Today I did some tests with the two lens adapters Sony LA-EA2 and Sony LA-EA4, which can be used to adapt a lens with a Sony A-mount to a camera with an Sony E-mount. In another article I already compared looks and weigth of the two adapters. In this article I focus on the different image crops when you use the two adapters on a full frame camera with E-mount. I used a Sony ILCE-7 for my tests. On a Sony ILCE-7r the crops are the same, but you get a higher pixel count.
I only tested the Sony 70-200/2.8 (SAL70200G) at 200mm. I used the lens collar of the lens to attach it to a tripod. The lens, the tripod and the subject were not moved after that.
The first image shows the result when using the LA-EA4. The resulting image is the full resolution of the sensor.
For the second image I only exchanged the LA-EA4 with the older LA-EA2. For this image I used the following configuration of the camera: Menu → Custom Settings (gear icon) → 5 → APS-C Size Capture → Off. You can clearly see the shading of the LA-EA2 on the sensor. The maximum manual crop is marked with the green rectangle.
For the next image I only changed one setting in the camera: Menu → Custom Settings (gear icon) → 5 → APS-C Size Capture → On. The resulting image showed an even larger crop than the second image but no shading of the adapter. In postprocessing I superpositioned the two images to be able to mark the camera crop in the second image. This is the result.
In the last image I used the first taken picture and marked the three different crops. The red marker is the LA-EA4, the green marker is the LA-EA2 with maximum manual crop and the blue marker is LA-EA2 with cropping enabled in camera.
The maximum manual crop (which is equivalent to the unshaded area of the sensor) will differ when you use a different lens. And it also differs with different focal lengths of a zoom lens. But this needs some more testing.
The Samyang 8mm/2.8 UMC II fisheye lens is available for several camera mounts (Canon M, Fujifilm X, Samsung NX and Sony E). It is designed as a full frame fisheye which covers 180° from corner to corner on these aforementioned mounts with their respective sensor sizes. But since the introduction of the Sony cameras with E-mount and full frame sensor there is an interesting new option for panoramic photographers.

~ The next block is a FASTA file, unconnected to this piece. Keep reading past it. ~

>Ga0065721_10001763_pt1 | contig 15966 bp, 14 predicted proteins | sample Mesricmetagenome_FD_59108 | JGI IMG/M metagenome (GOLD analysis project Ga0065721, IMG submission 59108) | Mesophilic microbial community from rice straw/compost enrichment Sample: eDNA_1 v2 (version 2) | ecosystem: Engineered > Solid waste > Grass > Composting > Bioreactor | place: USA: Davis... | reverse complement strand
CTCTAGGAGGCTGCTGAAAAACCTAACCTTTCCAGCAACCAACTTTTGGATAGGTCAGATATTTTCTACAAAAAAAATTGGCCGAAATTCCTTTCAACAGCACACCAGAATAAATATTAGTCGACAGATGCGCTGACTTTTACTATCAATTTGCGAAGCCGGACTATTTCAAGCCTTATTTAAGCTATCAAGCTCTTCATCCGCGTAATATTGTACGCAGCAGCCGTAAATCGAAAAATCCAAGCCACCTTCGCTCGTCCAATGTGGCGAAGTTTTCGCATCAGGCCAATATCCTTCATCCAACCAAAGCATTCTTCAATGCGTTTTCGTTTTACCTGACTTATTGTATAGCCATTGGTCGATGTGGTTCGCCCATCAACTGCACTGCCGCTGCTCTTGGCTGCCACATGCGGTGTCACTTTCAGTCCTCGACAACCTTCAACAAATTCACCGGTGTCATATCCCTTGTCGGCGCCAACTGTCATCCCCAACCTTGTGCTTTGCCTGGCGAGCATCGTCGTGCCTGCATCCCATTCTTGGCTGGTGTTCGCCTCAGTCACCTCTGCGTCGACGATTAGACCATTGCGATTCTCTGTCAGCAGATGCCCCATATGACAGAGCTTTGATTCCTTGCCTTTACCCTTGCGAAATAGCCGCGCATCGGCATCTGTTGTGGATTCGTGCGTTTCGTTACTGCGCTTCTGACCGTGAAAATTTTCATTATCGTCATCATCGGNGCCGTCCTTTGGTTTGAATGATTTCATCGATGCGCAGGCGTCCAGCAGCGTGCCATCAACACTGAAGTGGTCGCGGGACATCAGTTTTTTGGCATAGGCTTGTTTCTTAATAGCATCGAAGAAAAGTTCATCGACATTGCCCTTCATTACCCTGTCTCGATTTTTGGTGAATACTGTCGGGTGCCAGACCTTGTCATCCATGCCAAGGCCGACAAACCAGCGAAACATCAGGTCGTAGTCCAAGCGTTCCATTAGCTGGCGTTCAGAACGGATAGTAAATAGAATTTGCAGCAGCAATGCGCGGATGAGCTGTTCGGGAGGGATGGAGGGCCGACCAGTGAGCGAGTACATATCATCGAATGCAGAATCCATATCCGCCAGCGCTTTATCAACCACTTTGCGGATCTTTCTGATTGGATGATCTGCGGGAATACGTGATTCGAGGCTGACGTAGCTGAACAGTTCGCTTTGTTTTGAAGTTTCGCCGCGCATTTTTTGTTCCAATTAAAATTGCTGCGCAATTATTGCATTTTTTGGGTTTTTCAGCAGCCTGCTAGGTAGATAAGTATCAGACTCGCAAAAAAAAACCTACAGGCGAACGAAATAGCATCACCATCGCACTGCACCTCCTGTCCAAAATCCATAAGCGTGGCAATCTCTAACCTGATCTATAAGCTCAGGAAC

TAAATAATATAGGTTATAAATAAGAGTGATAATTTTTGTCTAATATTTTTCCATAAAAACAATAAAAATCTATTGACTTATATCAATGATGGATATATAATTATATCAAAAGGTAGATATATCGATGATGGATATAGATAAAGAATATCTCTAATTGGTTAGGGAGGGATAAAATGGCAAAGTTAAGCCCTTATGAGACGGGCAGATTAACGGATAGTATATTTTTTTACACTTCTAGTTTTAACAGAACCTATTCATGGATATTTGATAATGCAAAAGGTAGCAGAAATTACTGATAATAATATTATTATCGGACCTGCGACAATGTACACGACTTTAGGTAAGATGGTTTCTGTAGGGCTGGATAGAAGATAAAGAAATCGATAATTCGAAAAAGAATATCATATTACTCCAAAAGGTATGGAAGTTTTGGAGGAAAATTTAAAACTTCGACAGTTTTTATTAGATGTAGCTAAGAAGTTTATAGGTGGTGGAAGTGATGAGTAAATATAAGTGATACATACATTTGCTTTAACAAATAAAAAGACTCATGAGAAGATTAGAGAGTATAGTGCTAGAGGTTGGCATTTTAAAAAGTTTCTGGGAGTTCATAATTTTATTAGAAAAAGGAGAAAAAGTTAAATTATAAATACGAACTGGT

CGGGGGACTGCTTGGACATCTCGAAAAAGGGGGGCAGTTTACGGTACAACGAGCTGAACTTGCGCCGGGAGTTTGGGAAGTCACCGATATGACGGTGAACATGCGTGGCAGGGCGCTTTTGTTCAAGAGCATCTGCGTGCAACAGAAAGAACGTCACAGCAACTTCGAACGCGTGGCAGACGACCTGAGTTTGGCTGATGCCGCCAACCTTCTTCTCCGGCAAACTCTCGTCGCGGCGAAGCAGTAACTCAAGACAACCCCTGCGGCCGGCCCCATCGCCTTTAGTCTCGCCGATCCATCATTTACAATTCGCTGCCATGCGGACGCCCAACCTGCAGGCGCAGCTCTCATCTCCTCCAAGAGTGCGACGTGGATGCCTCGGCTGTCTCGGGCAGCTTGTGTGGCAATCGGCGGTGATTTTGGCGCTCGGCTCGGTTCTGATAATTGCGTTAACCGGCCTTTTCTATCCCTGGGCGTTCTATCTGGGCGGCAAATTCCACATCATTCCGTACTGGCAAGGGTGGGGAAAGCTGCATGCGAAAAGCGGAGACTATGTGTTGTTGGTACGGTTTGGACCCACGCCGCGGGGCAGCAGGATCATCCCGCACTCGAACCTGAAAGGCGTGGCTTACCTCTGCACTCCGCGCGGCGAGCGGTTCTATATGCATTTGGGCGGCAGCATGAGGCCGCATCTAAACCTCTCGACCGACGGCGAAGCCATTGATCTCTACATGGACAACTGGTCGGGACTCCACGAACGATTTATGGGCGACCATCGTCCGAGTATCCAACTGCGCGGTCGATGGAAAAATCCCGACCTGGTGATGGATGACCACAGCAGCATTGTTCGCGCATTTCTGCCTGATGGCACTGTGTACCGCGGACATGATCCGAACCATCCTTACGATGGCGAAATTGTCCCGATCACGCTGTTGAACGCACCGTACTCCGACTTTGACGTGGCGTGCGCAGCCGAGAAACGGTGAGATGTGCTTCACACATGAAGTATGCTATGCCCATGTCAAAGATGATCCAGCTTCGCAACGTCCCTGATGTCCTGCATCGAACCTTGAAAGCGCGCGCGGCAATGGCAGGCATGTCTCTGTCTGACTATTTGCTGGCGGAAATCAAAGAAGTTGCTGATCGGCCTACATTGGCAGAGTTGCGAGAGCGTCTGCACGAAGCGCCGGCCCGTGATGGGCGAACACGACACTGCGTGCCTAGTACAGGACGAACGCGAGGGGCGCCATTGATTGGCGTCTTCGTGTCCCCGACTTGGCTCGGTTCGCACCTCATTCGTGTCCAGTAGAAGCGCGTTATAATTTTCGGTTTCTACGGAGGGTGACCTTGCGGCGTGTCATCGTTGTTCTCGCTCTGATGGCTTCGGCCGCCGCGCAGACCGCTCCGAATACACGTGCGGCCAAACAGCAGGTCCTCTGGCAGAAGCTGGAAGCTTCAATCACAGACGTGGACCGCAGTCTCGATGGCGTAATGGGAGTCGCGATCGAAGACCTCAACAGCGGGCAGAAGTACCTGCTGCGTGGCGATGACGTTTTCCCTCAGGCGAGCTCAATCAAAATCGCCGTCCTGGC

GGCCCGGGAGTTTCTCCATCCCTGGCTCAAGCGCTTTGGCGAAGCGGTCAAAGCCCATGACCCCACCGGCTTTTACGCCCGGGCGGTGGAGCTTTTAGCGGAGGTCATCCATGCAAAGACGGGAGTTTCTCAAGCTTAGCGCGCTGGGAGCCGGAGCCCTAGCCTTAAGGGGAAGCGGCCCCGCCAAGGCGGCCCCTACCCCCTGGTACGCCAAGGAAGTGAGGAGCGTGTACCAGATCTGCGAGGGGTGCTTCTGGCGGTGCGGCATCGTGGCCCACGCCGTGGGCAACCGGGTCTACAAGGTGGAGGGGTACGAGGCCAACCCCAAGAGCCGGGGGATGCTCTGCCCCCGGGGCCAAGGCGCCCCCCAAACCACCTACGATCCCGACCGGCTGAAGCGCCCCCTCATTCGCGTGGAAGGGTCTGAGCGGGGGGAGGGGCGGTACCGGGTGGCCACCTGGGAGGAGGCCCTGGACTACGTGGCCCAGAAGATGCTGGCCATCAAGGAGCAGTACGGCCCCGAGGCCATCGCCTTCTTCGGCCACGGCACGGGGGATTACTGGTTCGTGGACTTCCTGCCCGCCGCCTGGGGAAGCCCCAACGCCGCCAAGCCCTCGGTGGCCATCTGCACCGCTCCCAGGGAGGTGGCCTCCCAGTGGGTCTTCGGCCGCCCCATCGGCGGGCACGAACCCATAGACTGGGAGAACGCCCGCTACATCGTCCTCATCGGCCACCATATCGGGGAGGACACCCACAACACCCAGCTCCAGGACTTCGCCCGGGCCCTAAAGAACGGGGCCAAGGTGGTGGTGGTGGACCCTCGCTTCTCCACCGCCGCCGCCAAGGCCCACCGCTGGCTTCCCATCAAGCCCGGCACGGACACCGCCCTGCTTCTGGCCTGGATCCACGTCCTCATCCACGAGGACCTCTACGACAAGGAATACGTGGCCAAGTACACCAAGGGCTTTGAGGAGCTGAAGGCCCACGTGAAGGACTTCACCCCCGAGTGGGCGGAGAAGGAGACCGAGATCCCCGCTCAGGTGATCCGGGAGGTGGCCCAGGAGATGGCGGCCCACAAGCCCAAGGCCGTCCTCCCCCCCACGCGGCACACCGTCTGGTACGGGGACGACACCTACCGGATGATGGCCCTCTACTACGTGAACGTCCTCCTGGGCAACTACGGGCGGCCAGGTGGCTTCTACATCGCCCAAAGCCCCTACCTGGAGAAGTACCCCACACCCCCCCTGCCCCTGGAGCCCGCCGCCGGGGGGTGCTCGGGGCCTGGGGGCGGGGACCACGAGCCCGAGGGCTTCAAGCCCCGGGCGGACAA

In all the featured examples of this post I just took a picture of a white piece of paper bended around the lens which I converted to a black and white image afterwards.
If you mount the lens in its original state on a Sony ILCE-7 (or ILCE-7r) then you get an image which looks something like this.
You can clearly see, that the lens hood shades a good part of the image. Which is of course a bad thing if we want to shoot a spherical with this lens.
In the next example I therefore used a side cutter to remove the plastic lens hood on the longer side of the sensor.
And in the final example I removed as much of the lens hood as I could. This is the final resulting image.
In this state the lens covers approximately 190° on the long side of the sensor. With three or four images easily covering the full sphere the final equirectangular is 10000 pixels by 5000 pixels in size on a Sony ILCE-7.
You can already find a daylight, blue hour and indoor example from Markus which were all shot with a shaved version of the lens and a Sony ILCE-7.
Kipon manufactures an adapter which enables you to mount any lens with a Nikon F-mount to your Sony NEX camera. Additionally the adapter can be tilted in any direction. Tilting in this context means, that the lens is pivoted out of the optical axis of the lens.
The two following images illustrate this concept. In the first image the lens was tilted to the right (from the photographers point of view). In the second image the lens was tilted to the left (from the photographers point of view).